Bank of America and Merrill Lynch

Topics: Balance sheet, Generally Accepted Accounting Principles, Bank of America Pages: 5 (1162 words) Published: October 22, 2011
Bank of America and Merrill Lynch

Business Combinations:

Dissolution of all but one of the separate legal entities is not necessary in order to have a business combination. A business combination is created when a number of separate organizations are tied together through common control, or an acquirer obtains control over one or more businesses.

Statutory merger: any business combination in which only one of the companies remains as a “survivor” or “parent”.

Statutory consolidation: a business combination in which two or more companies create a new separate entity. The original entities may or may not dissolve in such combination.

Goodwill is an asset representing the future economic benefits arising in a business combination that are not individually identified and separately recognized.

Goodwill does not affect net income. Rather, the acquirer recognizes it as an asset.

Bargain purchase is the fair value of the net assets acquired in excess of the consideration transferred in a business combination. In a bargain purchase situation the net asset fair value is the valuation basis for the combination and the parent company recognizes a gain in its income statement in the period the acquisition takes place. The parent will record the assets acquired and liabilities assumed in their fair market value and will credit the “Gain on Bargain Purchase” account.

Bank of America and Merrill Lynch

Bank of America completed the acquisition of Merrill Lynch on 1/1/09. Acquisition took place in exchange for common and preferred stock valued at $29.1 billion.

Bank of America also acquired Countrywide Financial, a mortgage servicing company, in 2008.

Bank of America is a retail bank, a credit card company, and a retail lender. Merrill Lynch is an investment bank and a wealth management and brokerage firm. The two companies did not have a large overlap in services; however, since both are in same industry, the merger that took place is horizontal merger.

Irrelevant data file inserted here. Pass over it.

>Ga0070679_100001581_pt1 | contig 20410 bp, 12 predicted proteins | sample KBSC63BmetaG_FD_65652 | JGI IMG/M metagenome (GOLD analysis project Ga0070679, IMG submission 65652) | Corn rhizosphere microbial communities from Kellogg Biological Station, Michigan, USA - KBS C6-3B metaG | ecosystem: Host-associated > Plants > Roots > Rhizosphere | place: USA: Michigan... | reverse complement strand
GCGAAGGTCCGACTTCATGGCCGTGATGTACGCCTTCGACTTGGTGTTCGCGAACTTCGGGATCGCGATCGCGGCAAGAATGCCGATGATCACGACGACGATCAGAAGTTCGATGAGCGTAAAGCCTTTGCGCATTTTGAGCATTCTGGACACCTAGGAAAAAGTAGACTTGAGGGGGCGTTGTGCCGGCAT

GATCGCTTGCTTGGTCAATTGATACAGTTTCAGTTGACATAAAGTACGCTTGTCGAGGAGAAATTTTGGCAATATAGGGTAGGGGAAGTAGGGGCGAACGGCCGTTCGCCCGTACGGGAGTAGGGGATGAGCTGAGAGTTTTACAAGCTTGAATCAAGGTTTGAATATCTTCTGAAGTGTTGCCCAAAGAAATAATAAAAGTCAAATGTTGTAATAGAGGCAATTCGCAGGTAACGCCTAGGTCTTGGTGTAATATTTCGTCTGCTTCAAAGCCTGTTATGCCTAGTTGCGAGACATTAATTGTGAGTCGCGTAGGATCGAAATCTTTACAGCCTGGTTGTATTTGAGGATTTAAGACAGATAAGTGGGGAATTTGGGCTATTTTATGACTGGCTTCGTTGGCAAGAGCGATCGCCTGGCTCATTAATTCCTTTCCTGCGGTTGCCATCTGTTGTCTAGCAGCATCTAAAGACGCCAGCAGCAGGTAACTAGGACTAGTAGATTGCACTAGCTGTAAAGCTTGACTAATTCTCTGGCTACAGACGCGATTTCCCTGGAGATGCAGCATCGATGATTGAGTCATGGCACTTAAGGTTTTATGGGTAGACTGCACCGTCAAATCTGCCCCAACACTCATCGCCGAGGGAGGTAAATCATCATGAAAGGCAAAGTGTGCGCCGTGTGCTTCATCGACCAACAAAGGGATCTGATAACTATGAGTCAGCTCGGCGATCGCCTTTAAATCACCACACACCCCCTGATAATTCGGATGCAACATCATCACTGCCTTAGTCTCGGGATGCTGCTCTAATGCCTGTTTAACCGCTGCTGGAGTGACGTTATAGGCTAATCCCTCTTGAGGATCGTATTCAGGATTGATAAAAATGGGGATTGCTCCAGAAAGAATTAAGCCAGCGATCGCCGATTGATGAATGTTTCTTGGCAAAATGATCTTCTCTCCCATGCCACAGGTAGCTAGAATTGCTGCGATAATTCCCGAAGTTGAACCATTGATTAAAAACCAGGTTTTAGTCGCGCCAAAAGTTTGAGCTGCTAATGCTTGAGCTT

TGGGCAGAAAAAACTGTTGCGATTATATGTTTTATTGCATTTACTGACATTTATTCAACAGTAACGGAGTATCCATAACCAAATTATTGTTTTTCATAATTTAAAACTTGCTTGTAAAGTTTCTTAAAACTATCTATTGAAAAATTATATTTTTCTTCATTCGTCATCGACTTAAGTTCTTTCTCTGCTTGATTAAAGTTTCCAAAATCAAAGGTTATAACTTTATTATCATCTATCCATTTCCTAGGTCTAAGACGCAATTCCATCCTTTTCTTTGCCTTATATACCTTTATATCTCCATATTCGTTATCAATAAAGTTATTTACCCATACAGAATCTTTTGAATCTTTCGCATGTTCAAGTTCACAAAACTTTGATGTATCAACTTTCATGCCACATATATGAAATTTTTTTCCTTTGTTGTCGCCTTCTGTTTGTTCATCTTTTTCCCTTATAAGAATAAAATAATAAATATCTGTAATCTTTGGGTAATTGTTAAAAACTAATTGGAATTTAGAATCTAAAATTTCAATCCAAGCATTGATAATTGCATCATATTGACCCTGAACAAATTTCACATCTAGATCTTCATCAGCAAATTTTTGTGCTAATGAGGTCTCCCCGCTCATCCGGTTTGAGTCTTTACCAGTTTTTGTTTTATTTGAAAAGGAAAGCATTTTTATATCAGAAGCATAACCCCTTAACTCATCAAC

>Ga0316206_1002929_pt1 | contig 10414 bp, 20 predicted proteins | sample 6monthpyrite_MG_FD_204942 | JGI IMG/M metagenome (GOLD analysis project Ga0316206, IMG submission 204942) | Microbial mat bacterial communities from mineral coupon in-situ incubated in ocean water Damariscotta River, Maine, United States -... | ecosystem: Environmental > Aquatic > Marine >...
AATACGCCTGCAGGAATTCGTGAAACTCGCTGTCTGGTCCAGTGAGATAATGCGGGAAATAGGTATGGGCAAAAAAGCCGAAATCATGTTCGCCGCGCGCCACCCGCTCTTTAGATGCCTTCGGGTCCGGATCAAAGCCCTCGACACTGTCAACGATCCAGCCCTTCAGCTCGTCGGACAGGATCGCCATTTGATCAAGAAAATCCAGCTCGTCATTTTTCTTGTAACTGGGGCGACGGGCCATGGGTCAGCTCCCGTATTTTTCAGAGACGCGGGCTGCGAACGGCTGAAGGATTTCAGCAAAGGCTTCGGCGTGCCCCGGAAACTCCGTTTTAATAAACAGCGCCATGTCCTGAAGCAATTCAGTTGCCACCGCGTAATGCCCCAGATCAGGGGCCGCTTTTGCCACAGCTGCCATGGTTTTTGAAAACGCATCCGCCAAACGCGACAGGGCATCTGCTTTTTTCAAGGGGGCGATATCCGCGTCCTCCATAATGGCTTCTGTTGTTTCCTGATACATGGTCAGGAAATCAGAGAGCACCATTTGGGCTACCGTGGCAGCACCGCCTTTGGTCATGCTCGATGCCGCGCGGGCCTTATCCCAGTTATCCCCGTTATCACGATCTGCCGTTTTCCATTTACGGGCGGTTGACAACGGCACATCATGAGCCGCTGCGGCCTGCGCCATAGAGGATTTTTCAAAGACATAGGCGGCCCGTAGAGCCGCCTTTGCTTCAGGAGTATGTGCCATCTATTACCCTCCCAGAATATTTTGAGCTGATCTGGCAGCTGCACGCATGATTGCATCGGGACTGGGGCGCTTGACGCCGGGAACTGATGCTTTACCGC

A. Net Accounts Receivable- the merger had an impact on “Average Loans and Leases” rather than on “Year End Loans and Leases” account as specified in the accompanying notes of the report. Year-end loans and leases decreased $31.3 billion primarily due to lower commercial loans as the result of customer payments and reduced demand, lower customer merger and acquisition activity. However, “Average loans and leases increased $37.9 billion to $948.8 billion in 2009 compared to 2008 primarily due to the addition of Merrill Lynch, and the full-year impact of Countrywide.”

B. Inventories, or “Federal Funds Sold and Securities Borrowed or Purchased Under Agreements to Resell” account- Federal funds transactions involve lending reserve balances on a short term basis. Securities borrowed and securities purchased under agreements to resell are utilized to accommodate customer transactions, earn interest rate spreads and obtain securities for settlement. The year-end and average account balances increased $107.5 billion and $107.7 billion in 2009 primarily due to the acquisition of Merrill Lynch.

C. Long Term Assets- Trading account assets: 2009 Year-end and average trading account assets increased $47.9 billion and $30.5 billion in 2009, attributable primarily to the acquisition of Merrill Lynch. The year-end and average balances of debt securities increased $33.9 billion and $20.5 billion from 2008 due to net purchases of securities and the impact of the acquisition of Merrill Lynch.

D. Accounts Payable- the Merrill Lynch acquisition attributed to an increase in the following account: “Federal Funds Purchased and Securities Loaned or Sold Under Agreements to Repurchase” These are collateralized financing transactions utilized to accommodate customer transactions, earn interest rate spreads and finance inventory positions. 2009 year-end and average balances increased $48.6 billion and $96.9 billion.

E. Long Term Debt- Year-end and average...
Continue Reading

Please join StudyMode to read the full document

You May Also Find These Documents Helpful

  • Merrill Lynch-Bank of America Merger Essay
  • Financial Statement Analysis for Bank of America Merrill Lynch Essay
  • Merrill Lynch Essay
  • Merrill Lynch Essay
  • Bank of America Essay
  • Bank of America Settlement Essay
  • Investing in Bank of America Essay
  • Evaluation of the Merrill Lynch Website Essay

Become a StudyMode Member

Sign Up - It's Free